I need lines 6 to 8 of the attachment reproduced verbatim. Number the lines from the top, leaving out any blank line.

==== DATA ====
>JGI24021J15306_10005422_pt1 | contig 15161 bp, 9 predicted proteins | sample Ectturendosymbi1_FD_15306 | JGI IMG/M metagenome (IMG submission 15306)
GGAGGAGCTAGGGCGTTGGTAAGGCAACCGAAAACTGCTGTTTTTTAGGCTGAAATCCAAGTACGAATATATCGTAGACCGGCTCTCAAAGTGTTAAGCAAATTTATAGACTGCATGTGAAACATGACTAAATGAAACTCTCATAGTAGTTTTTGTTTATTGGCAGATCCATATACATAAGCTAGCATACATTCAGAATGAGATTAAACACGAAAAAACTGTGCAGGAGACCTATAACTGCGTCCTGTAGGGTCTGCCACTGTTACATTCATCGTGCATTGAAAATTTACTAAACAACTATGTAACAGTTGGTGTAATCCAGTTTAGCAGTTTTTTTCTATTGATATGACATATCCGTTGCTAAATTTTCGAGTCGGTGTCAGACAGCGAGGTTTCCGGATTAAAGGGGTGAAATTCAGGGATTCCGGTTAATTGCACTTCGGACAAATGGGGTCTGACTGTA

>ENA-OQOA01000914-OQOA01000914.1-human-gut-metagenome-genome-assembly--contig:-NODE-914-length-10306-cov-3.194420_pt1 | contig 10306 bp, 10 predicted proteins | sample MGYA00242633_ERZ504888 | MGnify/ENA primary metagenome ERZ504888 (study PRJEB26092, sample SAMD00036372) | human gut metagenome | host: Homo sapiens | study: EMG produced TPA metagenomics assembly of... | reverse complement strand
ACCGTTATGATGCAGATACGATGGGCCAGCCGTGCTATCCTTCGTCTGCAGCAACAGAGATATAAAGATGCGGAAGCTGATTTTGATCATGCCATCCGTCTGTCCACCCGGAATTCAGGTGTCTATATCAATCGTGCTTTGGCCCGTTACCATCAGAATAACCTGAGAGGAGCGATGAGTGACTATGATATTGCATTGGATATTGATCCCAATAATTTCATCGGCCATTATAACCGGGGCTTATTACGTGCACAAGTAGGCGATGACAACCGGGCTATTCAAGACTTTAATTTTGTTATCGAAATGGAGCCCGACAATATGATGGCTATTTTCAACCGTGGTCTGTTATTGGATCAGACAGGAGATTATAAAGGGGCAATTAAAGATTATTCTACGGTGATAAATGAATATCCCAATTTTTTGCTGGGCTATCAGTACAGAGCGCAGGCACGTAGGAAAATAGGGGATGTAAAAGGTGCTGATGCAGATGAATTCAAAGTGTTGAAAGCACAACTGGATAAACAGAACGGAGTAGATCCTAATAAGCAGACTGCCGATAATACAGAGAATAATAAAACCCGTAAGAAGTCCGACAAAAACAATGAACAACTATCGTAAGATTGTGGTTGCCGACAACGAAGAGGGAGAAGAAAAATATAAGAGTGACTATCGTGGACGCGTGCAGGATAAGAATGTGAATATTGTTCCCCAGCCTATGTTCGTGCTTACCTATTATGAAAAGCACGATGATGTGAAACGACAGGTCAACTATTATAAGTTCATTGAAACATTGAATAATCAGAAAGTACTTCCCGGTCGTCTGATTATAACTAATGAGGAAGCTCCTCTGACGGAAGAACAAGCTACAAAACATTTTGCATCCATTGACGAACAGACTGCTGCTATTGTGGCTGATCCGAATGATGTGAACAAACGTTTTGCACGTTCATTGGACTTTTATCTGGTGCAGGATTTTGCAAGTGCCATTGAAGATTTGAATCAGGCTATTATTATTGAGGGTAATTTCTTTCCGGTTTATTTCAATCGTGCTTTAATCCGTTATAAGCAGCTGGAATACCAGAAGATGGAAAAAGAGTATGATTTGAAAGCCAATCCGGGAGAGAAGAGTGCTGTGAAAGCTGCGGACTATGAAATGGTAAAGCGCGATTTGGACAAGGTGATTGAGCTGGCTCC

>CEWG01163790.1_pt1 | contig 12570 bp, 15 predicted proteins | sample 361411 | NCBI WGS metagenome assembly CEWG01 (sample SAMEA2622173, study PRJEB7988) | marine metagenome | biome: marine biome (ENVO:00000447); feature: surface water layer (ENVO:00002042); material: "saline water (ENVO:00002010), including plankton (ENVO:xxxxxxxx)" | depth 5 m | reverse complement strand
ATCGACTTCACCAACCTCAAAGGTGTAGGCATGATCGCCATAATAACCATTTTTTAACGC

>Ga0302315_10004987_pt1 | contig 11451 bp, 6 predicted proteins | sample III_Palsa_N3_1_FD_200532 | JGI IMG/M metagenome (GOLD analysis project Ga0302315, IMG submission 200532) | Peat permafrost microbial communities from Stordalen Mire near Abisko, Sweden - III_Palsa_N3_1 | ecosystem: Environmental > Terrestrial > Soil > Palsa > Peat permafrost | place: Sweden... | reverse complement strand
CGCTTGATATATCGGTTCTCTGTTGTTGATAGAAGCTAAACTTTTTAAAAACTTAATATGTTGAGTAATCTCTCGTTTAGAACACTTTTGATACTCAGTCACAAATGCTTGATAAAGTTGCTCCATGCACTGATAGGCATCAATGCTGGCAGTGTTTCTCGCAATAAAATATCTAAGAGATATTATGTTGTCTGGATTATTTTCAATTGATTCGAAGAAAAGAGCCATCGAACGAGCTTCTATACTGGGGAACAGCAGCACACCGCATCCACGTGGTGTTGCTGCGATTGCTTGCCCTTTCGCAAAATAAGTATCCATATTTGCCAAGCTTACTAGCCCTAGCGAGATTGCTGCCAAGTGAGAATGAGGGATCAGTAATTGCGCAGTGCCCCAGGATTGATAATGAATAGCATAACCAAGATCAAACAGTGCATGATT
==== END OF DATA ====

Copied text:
ATCGACTTCACCAACCTCAAAGGTGTAGGCATGATCGCCATAATAACCATTTTTTAACGC

>Ga0302315_10004987_pt1 | contig 11451 bp, 6 predicted proteins | sample III_Palsa_N3_1_FD_200532 | JGI IMG/M metagenome (GOLD analysis project Ga0302315, IMG submission 200532) | Peat permafrost microbial communities from Stordalen Mire near Abisko, Sweden - III_Palsa_N3_1 | ecosystem: Environmental > Terrestrial > Soil > Palsa > Peat permafrost | place: Sweden... | reverse complement strand
CGCTTGATATATCGGTTCTCTGTTGTTGATAGAAGCTAAACTTTTTAAAAACTTAATATGTTGAGTAATCTCTCGTTTAGAACACTTTTGATACTCAGTCACAAATGCTTGATAAAGTTGCTCCATGCACTGATAGGCATCAATGCTGGCAGTGTTTCTCGCAATAAAATATCTAAGAGATATTATGTTGTCTGGATTATTTTCAATTGATTCGAAGAAAAGAGCCATCGAACGAGCTTCTATACTGGGGAACAGCAGCACACCGCATCCACGTGGTGTTGCTGCGATTGCTTGCCCTTTCGCAAAATAAGTATCCATATTTGCCAAGCTTACTAGCCCTAGCGAGATTGCTGCCAAGTGAGAATGAGGGATCAGTAATTGCGCAGTGCCCCAGGATTGATAATGAATAGCATAACCAAGATCAAACAGTGCATGATT